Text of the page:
TAHOE CITY — The future of Ironman Lake Tahoe (bike, swim, run) is in limbo as of Tuesday after a notice on the triathlon’s website changed several times, and local officials remain unclear of the event’s future.
An online statement on the Ironman Lake Tahoe later Tuesday stated, in part: “After careful consideration, Ironman Lake Tahoe will not be continued. We appreciate the efforts and support of the city, volunteers, sponsors, and everyone else involved in putting on this triathlon. ... We would also like to thank all of the athletes who have raced with us in Lake Tahoe.
“We appreciate your dedication and understand your disappointment with not being able to race in Lake Tahoe.”
Shortly afterward, the page appeared to be deleted, then updated to state: “Please stay tuned for more information.”
By 1 p.m. or so on Tuesday, it was again changed to indicate the North Lake Tahoe event “will not be extended.”
Amid this, JT Thompson, chief marketing officer for North Lake Tahoe Resort Association/Chamber of Commerce/CVB — which worked in previous years to ink Ironman to a five-year contract to hold an annual race at North Tahoe-Truckee — said the association is unclear.
“We’re just waiting for confirmation from corporate,” Thompson said, referring to World Triathlon Corporation, which organizes, promotes and licenses Ironman, at about 1 p.m. Tuesday. “Or maybe it could have been a mistake because (the notice) changed back. We don’t know.”
He said should World Triathlon Corporation notify NLTRA that the race will no longer be held, the North Tahoe association will issue a press release.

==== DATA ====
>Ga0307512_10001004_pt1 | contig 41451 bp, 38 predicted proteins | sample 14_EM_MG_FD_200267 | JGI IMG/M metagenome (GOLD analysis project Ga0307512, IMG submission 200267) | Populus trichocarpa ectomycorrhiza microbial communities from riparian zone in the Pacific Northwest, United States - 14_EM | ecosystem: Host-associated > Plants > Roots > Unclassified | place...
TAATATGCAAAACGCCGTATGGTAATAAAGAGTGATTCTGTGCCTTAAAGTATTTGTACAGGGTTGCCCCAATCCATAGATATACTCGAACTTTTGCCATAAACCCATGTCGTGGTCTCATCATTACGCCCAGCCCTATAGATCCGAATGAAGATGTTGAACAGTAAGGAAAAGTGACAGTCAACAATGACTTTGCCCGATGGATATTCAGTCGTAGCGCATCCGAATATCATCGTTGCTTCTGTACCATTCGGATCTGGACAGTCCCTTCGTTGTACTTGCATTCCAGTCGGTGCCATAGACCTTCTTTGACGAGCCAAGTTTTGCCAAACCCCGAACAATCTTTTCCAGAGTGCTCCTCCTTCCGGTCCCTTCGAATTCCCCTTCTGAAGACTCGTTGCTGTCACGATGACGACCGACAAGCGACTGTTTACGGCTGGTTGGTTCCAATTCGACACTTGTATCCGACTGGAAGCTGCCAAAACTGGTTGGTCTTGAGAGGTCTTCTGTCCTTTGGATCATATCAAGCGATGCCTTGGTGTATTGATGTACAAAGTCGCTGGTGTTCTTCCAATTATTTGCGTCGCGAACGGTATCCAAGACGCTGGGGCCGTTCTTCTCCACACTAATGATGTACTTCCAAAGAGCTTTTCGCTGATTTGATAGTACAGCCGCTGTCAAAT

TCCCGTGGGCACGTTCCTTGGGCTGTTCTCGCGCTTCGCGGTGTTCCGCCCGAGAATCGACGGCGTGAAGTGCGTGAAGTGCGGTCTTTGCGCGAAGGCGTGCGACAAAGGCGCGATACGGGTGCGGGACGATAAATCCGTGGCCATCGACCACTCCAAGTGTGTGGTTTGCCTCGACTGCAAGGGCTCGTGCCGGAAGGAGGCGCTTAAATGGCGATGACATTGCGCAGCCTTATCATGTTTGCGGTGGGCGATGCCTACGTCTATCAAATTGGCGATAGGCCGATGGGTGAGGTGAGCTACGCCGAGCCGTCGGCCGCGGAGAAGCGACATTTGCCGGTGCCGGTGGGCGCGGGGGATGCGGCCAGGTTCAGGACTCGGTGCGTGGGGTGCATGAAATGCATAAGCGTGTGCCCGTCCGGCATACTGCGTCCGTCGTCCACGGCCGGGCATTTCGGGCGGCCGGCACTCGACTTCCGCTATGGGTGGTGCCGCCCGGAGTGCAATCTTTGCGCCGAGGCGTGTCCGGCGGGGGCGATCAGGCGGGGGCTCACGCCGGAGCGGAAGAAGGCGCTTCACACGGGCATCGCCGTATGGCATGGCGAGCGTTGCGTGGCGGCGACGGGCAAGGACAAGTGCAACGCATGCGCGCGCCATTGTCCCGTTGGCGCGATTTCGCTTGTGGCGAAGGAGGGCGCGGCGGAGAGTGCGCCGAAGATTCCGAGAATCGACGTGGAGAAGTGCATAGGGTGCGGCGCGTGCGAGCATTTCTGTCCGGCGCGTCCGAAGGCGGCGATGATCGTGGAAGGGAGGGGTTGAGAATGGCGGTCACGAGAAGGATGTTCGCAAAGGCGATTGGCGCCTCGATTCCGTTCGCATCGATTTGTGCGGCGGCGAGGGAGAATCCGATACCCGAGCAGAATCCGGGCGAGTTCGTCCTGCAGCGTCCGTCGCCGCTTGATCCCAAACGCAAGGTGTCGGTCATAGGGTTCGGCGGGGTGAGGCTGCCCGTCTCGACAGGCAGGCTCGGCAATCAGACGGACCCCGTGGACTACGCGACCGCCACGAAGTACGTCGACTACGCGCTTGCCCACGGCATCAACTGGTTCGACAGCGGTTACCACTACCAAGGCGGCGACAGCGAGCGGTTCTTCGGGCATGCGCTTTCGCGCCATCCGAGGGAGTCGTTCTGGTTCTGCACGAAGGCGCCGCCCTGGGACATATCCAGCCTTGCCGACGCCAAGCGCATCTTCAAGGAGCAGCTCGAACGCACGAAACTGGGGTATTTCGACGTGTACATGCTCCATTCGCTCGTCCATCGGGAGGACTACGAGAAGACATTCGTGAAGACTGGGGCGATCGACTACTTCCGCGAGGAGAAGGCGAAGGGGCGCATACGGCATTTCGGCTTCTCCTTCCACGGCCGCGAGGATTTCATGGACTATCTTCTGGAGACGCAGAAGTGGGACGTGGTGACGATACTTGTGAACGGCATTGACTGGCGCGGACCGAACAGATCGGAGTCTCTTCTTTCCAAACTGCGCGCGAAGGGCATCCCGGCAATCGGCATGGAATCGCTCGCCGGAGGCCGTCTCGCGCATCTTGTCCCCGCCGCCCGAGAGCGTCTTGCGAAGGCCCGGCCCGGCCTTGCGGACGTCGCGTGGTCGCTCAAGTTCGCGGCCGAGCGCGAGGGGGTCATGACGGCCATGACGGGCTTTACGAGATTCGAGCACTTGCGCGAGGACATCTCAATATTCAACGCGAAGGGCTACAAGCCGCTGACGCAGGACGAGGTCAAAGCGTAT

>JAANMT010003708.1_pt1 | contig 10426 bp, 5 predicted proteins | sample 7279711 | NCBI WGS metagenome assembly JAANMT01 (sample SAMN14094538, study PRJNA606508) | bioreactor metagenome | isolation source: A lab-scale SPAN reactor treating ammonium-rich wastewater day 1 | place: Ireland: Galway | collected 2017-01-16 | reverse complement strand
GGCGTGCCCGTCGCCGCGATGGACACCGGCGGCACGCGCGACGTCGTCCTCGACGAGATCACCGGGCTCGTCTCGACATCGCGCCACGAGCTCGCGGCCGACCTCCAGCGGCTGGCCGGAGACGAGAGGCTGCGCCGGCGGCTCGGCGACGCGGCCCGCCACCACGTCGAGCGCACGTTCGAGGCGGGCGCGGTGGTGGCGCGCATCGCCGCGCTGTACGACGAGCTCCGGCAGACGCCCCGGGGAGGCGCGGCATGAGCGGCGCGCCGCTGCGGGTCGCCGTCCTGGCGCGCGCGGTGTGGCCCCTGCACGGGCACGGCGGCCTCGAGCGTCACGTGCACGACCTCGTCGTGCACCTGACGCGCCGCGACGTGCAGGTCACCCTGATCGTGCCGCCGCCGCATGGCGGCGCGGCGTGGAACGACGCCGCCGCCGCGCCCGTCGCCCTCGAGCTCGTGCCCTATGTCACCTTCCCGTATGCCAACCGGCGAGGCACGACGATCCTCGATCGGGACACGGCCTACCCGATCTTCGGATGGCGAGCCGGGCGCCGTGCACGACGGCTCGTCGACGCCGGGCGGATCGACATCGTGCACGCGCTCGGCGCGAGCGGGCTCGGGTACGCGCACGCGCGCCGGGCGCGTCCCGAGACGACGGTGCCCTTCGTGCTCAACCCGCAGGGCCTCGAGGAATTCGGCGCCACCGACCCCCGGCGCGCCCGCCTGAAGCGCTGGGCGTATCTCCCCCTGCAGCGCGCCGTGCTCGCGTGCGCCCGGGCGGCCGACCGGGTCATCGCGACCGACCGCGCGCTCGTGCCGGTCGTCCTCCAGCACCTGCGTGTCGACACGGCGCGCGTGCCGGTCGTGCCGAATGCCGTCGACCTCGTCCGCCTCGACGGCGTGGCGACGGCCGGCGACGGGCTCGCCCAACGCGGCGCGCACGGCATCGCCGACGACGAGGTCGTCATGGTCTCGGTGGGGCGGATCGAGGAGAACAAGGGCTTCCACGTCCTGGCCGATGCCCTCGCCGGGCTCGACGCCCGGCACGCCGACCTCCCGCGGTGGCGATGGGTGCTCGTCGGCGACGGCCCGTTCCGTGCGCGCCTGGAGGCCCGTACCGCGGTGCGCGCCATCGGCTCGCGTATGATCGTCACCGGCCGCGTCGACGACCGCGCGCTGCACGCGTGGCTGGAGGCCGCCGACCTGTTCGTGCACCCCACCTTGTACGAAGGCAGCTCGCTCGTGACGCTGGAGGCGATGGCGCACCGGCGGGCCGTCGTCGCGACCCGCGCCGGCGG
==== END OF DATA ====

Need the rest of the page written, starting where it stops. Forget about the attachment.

Inquiries to a World Trianthlon Corporation official seeking comment on this story were not immediately returned.
This past Sunday marked the triathlon’s third year at Lake Tahoe — although only its second running, as the race was canceled at the last minute in 2014 due to wildfire smoke.
‘COMES BACK IN DOLLARS’
Tuesday’s news came after representatives at several North Tahoe businesses praised Sunday’s event, expressing their desire for Ironman to continue in the region.
“It’s very important,” said Neil Patel, manager of Stevenson’s Holiday Inn in Kings Beach. “It helps a lot because a lot of the athletes and their families come more than two days, three days. ... Then they go to restaurant and spend money, so it helps everybody.”
The 21-room inn had about a 95 percent occupancy rate Friday through Sunday, with some athletes and supporters arriving a day earlier on Thursday, while others left on Monday.
The Village at Squaw Valley experienced a similar extended lodging trend, said Juli Hunter, front desk manager, with some visitors checking in Wednesday and Thursday, and others checking out Monday and Tuesday.
“Ordinarily we wouldn’t have been sold out on the mid-week nights, probably just the Friday and Saturday, if anything, so it did drive business for us mid-week, for sure,” Hunter said. “I think it’s fantastic.”
Meanwhile, other local establishments such as eateries and apparel and convenience stores saw more of an impact on weekend business.
Both Tahoe Central Market in Kings Beach and Parallel Mountain Sports in Squaw experienced more business on Saturday rather than Sunday.